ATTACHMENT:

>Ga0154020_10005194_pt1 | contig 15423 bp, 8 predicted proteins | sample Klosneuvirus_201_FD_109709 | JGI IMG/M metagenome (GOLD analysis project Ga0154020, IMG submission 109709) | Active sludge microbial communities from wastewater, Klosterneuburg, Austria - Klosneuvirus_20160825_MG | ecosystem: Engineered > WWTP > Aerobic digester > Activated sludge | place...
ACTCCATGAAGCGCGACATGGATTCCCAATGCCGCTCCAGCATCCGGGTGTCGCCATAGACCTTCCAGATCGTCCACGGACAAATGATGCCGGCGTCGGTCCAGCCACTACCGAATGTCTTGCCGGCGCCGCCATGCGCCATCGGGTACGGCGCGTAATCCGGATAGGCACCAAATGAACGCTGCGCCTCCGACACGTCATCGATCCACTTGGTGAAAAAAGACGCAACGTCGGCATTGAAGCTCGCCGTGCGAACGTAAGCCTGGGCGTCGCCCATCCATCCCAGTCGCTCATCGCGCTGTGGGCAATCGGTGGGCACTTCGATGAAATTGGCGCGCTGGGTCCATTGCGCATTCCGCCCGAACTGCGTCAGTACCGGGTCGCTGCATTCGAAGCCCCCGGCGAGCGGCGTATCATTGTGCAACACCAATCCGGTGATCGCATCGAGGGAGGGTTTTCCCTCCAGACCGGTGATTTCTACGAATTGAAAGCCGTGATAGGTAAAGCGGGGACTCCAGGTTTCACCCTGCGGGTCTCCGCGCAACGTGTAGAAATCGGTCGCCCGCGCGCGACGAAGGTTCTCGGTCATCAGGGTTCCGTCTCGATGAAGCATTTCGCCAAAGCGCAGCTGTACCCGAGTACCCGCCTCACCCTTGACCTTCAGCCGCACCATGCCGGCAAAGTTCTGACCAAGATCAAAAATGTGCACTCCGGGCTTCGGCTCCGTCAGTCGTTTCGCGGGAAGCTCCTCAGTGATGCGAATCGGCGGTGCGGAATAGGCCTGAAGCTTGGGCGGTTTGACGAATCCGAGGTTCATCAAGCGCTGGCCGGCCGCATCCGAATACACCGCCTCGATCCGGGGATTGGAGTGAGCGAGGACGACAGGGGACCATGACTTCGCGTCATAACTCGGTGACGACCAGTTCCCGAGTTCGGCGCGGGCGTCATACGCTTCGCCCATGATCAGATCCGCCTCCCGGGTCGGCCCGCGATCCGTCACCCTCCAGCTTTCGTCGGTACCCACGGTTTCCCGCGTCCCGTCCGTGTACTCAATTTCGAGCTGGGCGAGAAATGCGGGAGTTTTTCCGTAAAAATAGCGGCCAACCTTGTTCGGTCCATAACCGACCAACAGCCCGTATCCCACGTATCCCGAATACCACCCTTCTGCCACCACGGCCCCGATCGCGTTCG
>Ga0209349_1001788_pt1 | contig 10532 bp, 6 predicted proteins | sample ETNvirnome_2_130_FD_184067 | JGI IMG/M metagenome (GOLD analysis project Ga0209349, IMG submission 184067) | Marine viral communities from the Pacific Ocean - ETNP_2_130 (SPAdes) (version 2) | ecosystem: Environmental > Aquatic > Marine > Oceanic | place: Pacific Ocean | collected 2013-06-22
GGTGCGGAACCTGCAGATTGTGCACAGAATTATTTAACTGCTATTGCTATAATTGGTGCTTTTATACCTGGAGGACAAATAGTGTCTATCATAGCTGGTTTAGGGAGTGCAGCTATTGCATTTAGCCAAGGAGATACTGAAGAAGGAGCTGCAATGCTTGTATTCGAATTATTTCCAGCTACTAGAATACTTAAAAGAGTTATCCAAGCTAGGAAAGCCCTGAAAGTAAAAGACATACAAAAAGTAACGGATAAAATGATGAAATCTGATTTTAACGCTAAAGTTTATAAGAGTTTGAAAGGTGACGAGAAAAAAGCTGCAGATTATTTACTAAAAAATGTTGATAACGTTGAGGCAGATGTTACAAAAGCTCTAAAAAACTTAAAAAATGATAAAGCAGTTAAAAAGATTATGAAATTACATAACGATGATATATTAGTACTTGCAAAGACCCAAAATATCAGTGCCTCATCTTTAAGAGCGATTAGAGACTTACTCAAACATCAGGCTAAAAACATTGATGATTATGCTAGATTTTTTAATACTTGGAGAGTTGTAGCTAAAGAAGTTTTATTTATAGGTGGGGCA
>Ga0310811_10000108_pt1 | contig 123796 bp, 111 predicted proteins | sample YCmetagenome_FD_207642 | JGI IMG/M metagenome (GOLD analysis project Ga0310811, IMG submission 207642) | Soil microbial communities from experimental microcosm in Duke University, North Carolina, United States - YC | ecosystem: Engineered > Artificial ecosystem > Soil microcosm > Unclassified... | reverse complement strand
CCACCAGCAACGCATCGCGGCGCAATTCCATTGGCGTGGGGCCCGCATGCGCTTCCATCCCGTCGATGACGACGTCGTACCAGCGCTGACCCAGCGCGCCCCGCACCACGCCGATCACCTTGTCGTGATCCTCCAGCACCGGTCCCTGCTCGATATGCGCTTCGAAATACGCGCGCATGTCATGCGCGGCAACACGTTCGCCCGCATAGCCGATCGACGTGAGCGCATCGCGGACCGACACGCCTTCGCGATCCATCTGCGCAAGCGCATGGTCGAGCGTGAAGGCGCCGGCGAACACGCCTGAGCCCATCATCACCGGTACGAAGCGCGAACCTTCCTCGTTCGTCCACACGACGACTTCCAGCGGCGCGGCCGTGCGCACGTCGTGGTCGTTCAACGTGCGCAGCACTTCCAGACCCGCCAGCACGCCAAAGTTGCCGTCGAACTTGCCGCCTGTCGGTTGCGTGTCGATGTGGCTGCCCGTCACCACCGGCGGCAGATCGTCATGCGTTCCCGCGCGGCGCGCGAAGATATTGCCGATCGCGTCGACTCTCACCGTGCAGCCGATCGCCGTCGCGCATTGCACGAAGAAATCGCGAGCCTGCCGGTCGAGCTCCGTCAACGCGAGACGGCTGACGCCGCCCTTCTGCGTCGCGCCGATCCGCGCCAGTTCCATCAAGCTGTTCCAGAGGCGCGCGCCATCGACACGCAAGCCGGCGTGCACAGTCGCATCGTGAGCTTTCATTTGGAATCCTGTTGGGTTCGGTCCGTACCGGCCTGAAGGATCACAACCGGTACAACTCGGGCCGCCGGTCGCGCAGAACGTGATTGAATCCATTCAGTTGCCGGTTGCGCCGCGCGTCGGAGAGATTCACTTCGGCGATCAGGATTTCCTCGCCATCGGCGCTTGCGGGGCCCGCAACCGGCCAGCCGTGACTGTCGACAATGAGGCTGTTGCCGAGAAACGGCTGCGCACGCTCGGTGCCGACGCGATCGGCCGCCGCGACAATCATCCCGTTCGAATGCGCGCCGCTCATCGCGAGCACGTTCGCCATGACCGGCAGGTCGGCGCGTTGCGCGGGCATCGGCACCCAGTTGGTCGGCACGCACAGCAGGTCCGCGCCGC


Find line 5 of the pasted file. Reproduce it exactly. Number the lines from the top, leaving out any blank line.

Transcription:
>Ga0310811_10000108_pt1 | contig 123796 bp, 111 predicted proteins | sample YCmetagenome_FD_207642 | JGI IMG/M metagenome (GOLD analysis project Ga0310811, IMG submission 207642) | Soil microbial communities from experimental microcosm in Duke University, North Carolina, United States - YC | ecosystem: Engineered > Artificial ecosystem > Soil microcosm > Unclassified... | reverse complement strand